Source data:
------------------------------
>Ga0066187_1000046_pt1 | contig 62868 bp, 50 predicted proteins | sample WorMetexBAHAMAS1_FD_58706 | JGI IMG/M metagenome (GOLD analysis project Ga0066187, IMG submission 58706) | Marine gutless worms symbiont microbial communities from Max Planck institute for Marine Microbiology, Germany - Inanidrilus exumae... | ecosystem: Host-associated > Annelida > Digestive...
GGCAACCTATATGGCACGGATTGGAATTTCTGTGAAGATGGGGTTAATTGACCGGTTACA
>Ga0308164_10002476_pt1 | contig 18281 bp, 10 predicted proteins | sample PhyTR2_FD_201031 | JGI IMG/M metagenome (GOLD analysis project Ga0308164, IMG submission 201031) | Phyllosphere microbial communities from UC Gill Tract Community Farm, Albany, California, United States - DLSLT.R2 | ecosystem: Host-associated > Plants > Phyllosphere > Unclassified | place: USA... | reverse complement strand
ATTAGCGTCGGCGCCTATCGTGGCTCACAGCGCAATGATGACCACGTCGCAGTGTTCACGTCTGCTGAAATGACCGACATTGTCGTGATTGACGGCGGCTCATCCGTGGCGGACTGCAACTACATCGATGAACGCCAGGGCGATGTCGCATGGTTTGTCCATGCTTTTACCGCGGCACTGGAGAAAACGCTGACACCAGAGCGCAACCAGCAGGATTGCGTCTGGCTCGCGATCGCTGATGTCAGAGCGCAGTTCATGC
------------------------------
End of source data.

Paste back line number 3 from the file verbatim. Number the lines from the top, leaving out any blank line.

>Ga0308164_10002476_pt1 | contig 18281 bp, 10 predicted proteins | sample PhyTR2_FD_201031 | JGI IMG/M metagenome (GOLD analysis project Ga0308164, IMG submission 201031) | Phyllosphere microbial communities from UC Gill Tract Community Farm, Albany, California, United States - DLSLT.R2 | ecosystem: Host-associated > Plants > Phyllosphere > Unclassified | place: USA... | reverse complement strand